https://doi.org/10.1351/goldbook.NT07079

The orbitals defined (P. Lowdin) as the eigenfunctions of the spinless one-particle electron density matrix. For a configuration interaction wave-function constructed from orbitals Φ, the electron density function, ρ, is of the form: \[\unicode[Times]{x3C1} = \sum_{i}\sum _{j}a_{ij}\,\varPhi_{i}^{*}\,\varPhi_{j}\] where the coefficients ai j are a set of numbers which form the density matrix. The NOs reduce the density matrix ρ to a diagonal form: \[\unicode[Times]{x3C1} = \sum _{k}b_{k}\mathit{\Phi}_{k}^{*}\mathit{\Phi}_{k}\] where the coefficients bk are occupation numbers of each orbital. The importance of natural orbitals is in the fact that CI expansions based on these orbitals have generally the fastest convergence. If a CI calculation was carried out in terms of an arbitrary basis set and the subsequent diagonalisation of the density matrix ai j gave the natural orbitals, the same calculation repeated in terms of the natural orbitals thus obtained would lead to the wave-function for which only those configurations built up from natural orbitals with large occupation numbers were important.*Source: *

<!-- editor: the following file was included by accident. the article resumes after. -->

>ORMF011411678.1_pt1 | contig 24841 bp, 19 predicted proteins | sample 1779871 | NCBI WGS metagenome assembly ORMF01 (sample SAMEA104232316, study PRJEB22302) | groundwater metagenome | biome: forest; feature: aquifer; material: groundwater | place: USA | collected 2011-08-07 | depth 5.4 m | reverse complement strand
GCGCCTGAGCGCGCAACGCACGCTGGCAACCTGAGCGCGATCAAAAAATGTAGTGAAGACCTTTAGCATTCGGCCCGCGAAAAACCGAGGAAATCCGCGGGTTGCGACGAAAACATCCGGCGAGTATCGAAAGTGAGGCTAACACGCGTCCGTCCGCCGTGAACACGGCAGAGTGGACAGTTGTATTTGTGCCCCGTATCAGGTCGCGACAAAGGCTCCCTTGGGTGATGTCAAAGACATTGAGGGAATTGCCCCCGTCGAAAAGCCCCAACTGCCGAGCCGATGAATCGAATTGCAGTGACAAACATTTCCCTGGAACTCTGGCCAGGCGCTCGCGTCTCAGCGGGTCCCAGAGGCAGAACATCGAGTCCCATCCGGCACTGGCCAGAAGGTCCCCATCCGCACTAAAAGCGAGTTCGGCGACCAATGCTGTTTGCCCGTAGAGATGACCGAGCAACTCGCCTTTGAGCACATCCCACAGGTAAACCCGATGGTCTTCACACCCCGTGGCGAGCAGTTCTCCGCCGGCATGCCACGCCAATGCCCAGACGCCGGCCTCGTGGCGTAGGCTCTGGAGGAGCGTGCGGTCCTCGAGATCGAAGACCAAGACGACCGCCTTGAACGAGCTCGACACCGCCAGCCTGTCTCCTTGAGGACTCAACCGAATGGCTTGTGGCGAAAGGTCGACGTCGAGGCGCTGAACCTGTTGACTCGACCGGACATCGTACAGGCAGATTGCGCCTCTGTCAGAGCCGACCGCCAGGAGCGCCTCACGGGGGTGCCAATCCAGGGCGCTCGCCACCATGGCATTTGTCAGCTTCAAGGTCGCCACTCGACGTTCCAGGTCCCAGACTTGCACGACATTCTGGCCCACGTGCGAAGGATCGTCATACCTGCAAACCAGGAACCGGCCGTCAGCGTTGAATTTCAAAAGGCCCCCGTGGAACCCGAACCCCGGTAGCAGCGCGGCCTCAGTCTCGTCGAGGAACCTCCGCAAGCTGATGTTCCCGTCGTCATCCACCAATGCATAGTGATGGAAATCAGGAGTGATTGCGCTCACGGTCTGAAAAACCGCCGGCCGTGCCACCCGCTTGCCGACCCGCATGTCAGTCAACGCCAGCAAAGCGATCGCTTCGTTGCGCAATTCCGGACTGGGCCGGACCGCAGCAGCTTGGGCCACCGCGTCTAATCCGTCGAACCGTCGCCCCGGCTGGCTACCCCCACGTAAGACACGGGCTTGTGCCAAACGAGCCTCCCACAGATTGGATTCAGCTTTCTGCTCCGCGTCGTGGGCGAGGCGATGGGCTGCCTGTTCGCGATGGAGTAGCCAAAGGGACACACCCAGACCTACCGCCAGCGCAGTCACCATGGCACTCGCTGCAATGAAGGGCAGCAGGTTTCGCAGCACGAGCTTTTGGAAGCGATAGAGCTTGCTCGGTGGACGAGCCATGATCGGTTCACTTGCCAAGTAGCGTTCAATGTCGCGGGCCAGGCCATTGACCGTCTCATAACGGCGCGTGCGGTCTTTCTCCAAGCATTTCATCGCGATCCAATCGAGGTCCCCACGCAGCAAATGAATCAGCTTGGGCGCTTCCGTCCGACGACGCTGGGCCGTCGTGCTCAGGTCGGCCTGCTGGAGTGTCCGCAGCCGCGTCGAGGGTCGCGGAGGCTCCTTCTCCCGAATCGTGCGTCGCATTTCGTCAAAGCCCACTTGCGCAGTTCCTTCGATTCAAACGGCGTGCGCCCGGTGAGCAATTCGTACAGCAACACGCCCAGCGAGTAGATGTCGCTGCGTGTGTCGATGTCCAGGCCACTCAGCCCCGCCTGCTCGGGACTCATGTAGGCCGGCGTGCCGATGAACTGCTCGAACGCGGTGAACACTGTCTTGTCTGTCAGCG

PAC, 1999,*71*, 1919. 'Glossary of terms used in theoretical organic chemistry' on page 1954 (https://doi.org/10.1351/pac199971101919)

PAC, 1999,